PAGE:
Surrounded by family and friends at her bedside at the University of Washington Medical Center in Seattle, Amanda Messinger, 22, of Gig Harbor, died on New Year’s Day from complications due to cystic fibrosis.
“Amanda passed on a day we will never forget,” her father, Mitch, said Friday in reference to the first day of 2013.
Messinger’s health began to deteriorate on Dec. 1 when she started coughing up blood. During an appointment at the UW Medical Center, she coughed up even more blood and it was determined it was best to hospitalize her with the intention of performing a lung transplant if possible.
“She had her ups and downs,” her dad said, his voice occasionally cracking with emotion. “On Christmas Day, we took a mini Christmas tree there with decorations and set it in the waiting room. We had a great, great Christmas. It was probably the best Christmas for me. Amanda had a great Christmas.”
Individuals — family, Messinger’s boyfriend and others — rotated spending a night or two each at the hospital with Messinger.
“So, she was never alone,” Mitch said. “We were just playing a waiting game waiting for a donor.”
In October, Messinger was rushed to the UW Medical Center for a lung transplant that was not to be because the donor lungs turned out not to be healthy enough to use.
If the lungs do not operate properly — as is the case with cystic fibrosis — not enough carbon dioxide is exhaled, and it builds up in the blood.
That was the case with Messinger, who got sicker and weaker as time went by.
“On New Year’s Day morning, doctors told us she was too sick for a lung transplant,” Mitch said. “We had lots of family and friends there. Amanda was shot up with morphine, the (oxygen) mask was taken off, and a minute later she took her last breath and left. It was devastating for everybody.”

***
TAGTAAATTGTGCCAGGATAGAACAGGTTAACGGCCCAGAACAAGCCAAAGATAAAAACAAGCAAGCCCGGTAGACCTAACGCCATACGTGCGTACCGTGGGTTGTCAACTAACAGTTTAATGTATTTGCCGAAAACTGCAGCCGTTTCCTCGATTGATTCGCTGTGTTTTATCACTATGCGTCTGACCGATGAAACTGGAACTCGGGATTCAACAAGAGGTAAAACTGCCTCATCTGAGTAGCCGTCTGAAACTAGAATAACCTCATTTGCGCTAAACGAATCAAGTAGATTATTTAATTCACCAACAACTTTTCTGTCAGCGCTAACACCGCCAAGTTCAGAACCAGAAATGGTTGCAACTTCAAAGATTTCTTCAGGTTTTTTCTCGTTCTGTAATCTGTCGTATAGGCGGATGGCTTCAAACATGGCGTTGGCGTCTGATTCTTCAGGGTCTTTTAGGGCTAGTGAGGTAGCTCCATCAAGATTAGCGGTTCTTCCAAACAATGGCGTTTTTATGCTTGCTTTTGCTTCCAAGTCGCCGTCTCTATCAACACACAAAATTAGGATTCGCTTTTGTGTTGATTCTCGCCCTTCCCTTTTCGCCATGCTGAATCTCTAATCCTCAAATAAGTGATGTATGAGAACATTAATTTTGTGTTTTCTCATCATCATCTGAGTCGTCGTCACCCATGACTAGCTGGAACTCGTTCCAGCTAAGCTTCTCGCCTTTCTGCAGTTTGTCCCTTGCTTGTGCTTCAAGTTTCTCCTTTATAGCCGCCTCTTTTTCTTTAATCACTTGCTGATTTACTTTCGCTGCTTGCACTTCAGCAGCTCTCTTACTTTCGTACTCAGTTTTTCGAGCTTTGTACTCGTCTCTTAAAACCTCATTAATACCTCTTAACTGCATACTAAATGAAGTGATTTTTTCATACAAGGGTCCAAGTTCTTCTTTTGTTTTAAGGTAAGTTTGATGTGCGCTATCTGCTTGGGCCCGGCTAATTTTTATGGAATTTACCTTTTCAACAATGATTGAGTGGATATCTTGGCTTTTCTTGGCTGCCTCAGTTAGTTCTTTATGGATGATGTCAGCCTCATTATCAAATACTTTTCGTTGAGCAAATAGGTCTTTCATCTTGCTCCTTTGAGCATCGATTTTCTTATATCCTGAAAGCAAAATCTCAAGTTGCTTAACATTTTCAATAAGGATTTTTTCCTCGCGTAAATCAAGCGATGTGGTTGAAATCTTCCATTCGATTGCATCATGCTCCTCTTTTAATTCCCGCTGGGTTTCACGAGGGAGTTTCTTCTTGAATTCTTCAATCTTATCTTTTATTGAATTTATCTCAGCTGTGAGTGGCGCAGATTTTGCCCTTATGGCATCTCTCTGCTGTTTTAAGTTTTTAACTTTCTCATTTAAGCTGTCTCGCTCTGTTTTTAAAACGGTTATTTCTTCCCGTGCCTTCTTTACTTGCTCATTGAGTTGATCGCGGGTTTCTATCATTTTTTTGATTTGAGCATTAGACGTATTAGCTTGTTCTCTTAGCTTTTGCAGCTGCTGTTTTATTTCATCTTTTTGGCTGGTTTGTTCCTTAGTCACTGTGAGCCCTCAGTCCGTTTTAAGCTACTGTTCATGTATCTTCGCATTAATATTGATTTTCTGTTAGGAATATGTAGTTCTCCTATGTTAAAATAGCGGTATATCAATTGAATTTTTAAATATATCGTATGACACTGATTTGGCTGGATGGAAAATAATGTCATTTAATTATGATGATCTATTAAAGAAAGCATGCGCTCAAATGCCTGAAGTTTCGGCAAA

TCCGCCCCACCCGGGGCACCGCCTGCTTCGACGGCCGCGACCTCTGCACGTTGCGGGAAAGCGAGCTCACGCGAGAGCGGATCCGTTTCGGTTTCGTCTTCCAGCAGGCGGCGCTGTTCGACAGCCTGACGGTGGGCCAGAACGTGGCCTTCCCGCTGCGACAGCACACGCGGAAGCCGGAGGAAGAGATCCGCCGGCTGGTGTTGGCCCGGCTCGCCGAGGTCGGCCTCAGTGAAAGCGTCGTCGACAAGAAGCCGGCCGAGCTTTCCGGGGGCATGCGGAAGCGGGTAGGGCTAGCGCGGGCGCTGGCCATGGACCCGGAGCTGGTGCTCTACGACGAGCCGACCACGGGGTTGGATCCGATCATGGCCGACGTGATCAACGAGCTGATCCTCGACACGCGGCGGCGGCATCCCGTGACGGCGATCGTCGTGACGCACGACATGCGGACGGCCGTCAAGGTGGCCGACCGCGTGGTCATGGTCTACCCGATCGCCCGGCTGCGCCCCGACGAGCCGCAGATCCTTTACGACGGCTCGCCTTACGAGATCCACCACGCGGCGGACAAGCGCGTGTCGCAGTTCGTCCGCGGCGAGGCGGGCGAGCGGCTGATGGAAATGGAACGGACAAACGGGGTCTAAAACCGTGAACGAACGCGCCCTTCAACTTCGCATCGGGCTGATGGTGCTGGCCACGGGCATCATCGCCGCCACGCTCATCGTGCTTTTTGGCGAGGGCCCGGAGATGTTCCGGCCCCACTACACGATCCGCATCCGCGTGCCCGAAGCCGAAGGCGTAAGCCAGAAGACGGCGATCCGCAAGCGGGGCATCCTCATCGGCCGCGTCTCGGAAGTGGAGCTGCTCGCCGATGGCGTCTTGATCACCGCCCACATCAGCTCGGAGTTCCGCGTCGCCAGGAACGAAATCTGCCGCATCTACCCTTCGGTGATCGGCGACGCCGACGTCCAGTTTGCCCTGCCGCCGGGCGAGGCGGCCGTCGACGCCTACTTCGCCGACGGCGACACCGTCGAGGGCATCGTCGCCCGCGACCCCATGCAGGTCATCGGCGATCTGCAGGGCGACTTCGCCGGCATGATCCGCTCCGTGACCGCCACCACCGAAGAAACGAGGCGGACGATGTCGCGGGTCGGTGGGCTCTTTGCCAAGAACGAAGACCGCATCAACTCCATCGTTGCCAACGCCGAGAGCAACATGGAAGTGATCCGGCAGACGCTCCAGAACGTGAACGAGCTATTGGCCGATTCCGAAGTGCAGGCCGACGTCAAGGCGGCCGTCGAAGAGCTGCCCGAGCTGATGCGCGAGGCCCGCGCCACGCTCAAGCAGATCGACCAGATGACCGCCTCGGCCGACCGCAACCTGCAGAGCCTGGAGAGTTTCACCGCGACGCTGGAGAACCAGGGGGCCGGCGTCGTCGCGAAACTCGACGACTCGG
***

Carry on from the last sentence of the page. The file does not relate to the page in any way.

A strong faith in God and an afterlife helps Mitch cope with the loss of a second daughter to the inherited chronic disease that causes the body to produce an unusually thick, sticky mucus that clogs the lungs and leads to life-threatening infections.
Messinger’s older sister, Jessica, passed away from cystic fibrosis in September 2005, a little more than two months after her 16th birthday.
“Well, this being my second go at it, it’s still hard,” Mitch said, “but I’m dealing with it.”
He takes some comfort in the fact that his daughter was prepared to die.
“I look at it in a divine way,” he said. “Three days before, she told me it was time to go, and she didn’t want to fight anymore.”
Seeing how much his daughter was loved and what a strong person she was also serves as a coping mechanism.
Reading through her letters and journals on her computer made him proud, Mitch said.
“I’m blown away by it all,” he said. “Through the pain, sorrow, heartache and tears, there’s love among it all. I’ve always instilled faith in God in Amanda. It’s gone beyond what I thought it would be.”
Her Facebook page, “Pandamanda Transplant” — so named because of Messinger’s love of pandas — has been inundated with condolences and comments from people all over the world since her passing.
“Social media is blowing my mind,” Mitch said. “The word has gotten out there about cystic fibrosis.”
He looks forward to someday seeing both of his daughters again.
“It’s a hard road, but you know, it’s what’s on the other side of the road,” he said. “I’m hoping we’ll all be together again.”
In keeping with what Messinger wanted, Mitch said there won’t be a funeral or memorial service per se.
“She wanted what her sister got,” he said. “A big party.”
A celebration of life party is set for 4 to 11 p.m., on Saturday, Jan. 19, at the Key Peninsula Civic Center, 17010 South Vaughn Rd. KPN, in Vaughn.
“Instead of tears and crying, we’re going to try joy and laughter,” Mitch said.
In lieu of flowers, he requested that donations be made to the Cystic Fibrosis Foundation.
“They gotta find a cure for it,” he said. “That’s all there is to it.”
Reporter Brett Davis can be reached at 253-358-4151 or by email at firstname.lastname@example.org. Follow him on Twitter @gateway_brett.